"Alors que le texte anti-immigration adopté le 27 janvier par Donald Trump soulève un tollé médiatisé, l’adoption du décret antiterrorisme signé 48 heures plus tôt et tout aussi nuisible est passé presque inaperçu et c’est bien à tort. Le décret d’amélioration de la sécurité publique au sein des États-Unis (Executive Order : Enhancing Public Safety in the Interior of the United States) prévoit que les agences telles que la NSA et le FBI devront « dans la mesure permise par la loi en vigueur, s’assurer que leurs politiques de protection des données personnelles excluent les non-citoyens américains et les non-résidents permanents autorisés, des protections offertes par le Privacy Act au regard des informations personnelles identifiantes » (Section 14 de l’Executive Order)."
"L’actualité récente regorge de fausses informations, de rumeurs, de « faits alternatifs » ou de désinformation pure et simple. Le défi est double : d’une part arriver à suivre le rythme de l’information diffusée par de plus en plus de canaux et d’intermédiaires, les médias ; d’autre part, réussir à vérifier l’information diffusée pour s’assurer de son exactitude ou objectivité. La nature même des médias, eux-mêmes confrontés aux défis ci-dessus, est d’assurer un droit du public à une information de qualité, complète, libre, indépendante et pluraliste."
‘Daily Mail’, ‘Daily Mirror’ o ‘The Sun’ se encuentran entre los títulos que Wikipedia invita a eliminar como fuentes de referencia. La lucha contra las noticias falsas sigue su curso…y esta vez parece que va en serio.
"Paul Salopek has been walking for the past four years — and he has six more years to go. His project, the Out of Eden Walk, is a “decade-long experiment in slow journalism” to cover some of the most important stories ranging from mass migration to technological innovation at the start of the millennium."
"The 18th International Symposium on Online Journalism (ISOJ) is shaping up, with a preliminary list of outstanding speakers and a new site for exploring the evolution of online journalism through the content of all previous symposia, since 1999. Registration is now open for ISOJ 2017, so sign up now! The new site, with contemporary design and architecture, is now available at isoj.org, a new URL that replaces http://online.journalism.utexas.edu. It is a unique repository of testimonials on the evolution of journalism in the United States and the world that includes all the content presented at ISOJ since 1999."
Décodex est une boîte à outils proposée en accès gratuit depuis le 1er février 2017 par Les Décodeurs, rubrique du site lemonde.fr. Elle vise à permettre aux internautes de distinguer les sites d’information fiables de ceux qui ne le sont pas, à l’aide d’une classification selon plusieurs critères (voir plus bas).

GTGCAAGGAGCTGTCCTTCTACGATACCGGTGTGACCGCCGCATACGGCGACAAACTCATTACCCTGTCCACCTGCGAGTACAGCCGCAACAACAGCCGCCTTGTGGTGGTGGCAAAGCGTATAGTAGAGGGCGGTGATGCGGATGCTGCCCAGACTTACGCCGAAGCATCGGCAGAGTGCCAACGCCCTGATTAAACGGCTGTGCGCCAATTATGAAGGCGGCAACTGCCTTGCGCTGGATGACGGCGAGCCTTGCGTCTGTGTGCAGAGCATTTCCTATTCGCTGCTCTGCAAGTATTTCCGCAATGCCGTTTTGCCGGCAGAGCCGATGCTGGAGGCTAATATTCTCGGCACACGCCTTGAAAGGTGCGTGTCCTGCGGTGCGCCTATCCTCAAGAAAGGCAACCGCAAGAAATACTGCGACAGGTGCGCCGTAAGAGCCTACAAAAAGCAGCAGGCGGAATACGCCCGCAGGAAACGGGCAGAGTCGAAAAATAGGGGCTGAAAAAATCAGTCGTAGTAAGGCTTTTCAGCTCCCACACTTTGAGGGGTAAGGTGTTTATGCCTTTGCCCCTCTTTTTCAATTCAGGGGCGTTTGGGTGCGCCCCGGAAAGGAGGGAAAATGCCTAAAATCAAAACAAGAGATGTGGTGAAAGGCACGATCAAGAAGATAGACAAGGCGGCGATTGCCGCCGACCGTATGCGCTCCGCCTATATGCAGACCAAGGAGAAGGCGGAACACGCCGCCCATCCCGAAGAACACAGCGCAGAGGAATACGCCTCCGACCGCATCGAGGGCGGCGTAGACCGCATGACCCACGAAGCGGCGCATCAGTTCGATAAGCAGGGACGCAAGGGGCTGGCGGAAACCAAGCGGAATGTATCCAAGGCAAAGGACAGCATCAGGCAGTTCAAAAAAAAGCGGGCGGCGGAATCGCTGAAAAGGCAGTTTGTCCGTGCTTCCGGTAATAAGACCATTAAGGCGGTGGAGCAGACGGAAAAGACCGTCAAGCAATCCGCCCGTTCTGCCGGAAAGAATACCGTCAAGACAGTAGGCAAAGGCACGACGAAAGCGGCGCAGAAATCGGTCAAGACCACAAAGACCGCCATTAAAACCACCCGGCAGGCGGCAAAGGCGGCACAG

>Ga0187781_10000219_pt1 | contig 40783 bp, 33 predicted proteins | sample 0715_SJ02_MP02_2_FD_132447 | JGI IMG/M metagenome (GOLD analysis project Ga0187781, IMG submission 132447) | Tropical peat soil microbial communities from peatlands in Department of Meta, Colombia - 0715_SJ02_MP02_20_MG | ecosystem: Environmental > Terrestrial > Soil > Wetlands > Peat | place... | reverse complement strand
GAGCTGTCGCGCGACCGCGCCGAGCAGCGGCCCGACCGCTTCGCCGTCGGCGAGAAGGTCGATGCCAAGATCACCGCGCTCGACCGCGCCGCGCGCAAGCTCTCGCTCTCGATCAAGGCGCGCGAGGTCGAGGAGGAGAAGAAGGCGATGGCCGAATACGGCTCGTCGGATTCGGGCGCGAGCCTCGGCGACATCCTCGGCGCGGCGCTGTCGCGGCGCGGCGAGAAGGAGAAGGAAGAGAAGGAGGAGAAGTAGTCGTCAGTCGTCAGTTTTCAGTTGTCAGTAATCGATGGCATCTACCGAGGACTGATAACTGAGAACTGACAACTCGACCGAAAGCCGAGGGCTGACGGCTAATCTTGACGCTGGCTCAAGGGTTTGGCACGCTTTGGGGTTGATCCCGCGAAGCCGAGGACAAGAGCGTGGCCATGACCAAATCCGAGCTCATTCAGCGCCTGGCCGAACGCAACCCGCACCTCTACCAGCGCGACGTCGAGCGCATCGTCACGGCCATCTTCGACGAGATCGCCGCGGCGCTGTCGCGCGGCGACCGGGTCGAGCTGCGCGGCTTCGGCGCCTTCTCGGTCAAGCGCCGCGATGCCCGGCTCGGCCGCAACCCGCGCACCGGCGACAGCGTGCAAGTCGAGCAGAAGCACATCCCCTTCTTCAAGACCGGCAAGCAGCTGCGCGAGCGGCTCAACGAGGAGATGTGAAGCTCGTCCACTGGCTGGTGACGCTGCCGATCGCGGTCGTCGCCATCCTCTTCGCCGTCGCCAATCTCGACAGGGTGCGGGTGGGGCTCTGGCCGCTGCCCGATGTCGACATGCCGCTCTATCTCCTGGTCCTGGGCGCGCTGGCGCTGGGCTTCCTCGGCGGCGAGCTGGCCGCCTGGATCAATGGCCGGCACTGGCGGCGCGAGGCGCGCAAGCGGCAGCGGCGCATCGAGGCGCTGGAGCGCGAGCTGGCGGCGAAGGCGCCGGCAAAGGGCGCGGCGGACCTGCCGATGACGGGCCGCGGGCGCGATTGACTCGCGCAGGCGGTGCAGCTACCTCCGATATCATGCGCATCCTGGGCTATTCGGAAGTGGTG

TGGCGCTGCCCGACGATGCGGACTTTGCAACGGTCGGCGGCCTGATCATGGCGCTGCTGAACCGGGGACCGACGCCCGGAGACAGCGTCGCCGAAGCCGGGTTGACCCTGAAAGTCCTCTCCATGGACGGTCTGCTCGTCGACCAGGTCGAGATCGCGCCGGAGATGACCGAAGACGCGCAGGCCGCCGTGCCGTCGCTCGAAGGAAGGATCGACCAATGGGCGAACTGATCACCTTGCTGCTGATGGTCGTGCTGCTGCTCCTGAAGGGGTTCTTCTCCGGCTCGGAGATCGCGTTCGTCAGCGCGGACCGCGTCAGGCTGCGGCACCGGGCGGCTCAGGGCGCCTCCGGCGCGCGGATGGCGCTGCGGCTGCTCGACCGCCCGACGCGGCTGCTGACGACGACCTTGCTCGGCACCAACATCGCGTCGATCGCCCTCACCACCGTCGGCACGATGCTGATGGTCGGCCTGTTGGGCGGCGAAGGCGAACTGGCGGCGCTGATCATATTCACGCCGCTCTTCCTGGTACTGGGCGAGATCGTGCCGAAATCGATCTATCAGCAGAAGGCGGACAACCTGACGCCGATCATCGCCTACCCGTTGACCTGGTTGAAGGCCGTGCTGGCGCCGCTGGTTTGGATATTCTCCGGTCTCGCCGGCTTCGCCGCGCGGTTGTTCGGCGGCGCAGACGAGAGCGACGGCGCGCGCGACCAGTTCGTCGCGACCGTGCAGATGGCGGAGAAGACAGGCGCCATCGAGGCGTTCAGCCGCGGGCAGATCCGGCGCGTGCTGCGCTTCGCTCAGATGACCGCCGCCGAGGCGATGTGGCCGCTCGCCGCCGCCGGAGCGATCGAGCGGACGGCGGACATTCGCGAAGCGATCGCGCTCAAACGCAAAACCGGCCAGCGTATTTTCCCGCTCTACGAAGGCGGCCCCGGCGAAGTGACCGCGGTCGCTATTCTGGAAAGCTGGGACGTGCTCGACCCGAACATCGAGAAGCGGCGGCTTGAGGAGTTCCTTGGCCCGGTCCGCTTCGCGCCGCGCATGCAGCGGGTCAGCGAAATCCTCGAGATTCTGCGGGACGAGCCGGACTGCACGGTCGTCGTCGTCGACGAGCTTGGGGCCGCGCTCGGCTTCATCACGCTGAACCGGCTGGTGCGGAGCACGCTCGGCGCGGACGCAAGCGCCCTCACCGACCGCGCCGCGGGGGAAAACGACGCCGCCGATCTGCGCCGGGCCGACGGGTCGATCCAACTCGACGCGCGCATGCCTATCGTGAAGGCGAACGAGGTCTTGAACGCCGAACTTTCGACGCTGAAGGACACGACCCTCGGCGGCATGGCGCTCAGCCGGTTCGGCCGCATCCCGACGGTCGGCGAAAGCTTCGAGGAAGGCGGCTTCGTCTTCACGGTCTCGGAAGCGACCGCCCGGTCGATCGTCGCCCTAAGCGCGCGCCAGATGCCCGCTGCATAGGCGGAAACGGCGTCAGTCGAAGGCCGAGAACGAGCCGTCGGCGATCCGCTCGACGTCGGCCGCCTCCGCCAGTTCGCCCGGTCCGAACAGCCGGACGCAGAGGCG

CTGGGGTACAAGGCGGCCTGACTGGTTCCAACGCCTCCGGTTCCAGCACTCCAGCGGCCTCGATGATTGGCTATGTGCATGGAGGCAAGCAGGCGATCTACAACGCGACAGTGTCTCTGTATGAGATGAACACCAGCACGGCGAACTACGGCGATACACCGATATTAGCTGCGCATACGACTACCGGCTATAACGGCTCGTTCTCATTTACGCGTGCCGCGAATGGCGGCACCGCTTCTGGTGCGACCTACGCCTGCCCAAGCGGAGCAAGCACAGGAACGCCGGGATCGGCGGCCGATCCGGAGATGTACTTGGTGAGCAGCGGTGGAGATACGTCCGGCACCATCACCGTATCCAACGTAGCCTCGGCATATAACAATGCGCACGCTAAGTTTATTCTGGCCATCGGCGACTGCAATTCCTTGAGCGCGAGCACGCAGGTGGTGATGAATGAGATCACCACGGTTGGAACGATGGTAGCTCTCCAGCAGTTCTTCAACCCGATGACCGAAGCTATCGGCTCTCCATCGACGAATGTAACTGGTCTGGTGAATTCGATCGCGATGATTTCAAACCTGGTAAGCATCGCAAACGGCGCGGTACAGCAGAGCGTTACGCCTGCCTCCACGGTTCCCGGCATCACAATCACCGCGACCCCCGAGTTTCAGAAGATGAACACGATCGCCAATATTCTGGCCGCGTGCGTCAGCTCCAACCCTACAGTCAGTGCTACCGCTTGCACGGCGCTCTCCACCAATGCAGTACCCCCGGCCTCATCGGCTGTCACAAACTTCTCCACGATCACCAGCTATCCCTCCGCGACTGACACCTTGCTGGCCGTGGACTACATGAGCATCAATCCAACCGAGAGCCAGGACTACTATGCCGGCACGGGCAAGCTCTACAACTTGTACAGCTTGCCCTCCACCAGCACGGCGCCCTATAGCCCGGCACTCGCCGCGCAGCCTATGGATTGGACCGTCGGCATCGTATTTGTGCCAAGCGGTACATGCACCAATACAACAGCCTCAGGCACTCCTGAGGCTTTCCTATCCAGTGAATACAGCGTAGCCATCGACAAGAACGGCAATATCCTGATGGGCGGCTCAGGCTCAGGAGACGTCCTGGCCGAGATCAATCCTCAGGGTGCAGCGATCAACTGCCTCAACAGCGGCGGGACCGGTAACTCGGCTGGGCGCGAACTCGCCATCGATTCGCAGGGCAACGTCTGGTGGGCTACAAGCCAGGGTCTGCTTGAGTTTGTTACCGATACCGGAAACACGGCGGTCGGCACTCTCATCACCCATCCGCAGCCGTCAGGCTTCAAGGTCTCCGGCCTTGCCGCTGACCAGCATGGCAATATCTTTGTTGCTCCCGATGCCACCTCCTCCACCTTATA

Sont concernés les sites, blogs, sites de presses mais aussi les comptes Youtube ou Twitter. Les internautes sont mis à contribution pour répertorier les sites avec la possibilité d’envoyer une requête aux Décodeurs, ce qui place le projet dans une « démarche citoyenne » mais aussi d’éducation aux médias pour tous et dans les écoles. A noter que ce projet est financé par le Fonds pour l’innovation numérique de la presse (« Fonds Google »).
In the long history of misinformation, the current outbreak of fake news has already secured a special place, with the president’s personal adviser, Kellyanne Conway, going so far as to invent a Kentucky massacre in order to defend a ban on travelers from seven Muslim countries. But the concoction of alternative facts is hardly rare, and the equivalent of today’s poisonous, bite-size texts and tweets can be found in most periods of history, going back to the ancients.
"The press will destroy Trump and Trump will destroy the press. Consider that trust in media began falling in the ’70s, coincident with what we believe was our zenith: Watergate. We brought down a President. A Republican President. Now the press is the nation’s last, best hope to bring down a compromised, corrupt, bigoted, narcissistic, likely insane, incompetent, and possibly dangerous President. A Republican President. Donald Trump. If the press does what Congress is so far unwilling to do — investigate him — then these two Republican presidencies will bookend the beginning of the end and the end of the end of American mass media. Any last, small hope that anyone on the right would ever again trust, listen to, and be informed by the press will disappear. It doesn’t matter if we are correct or righteous. We won’t be heard. Mass media dies, as does the notion of the mass."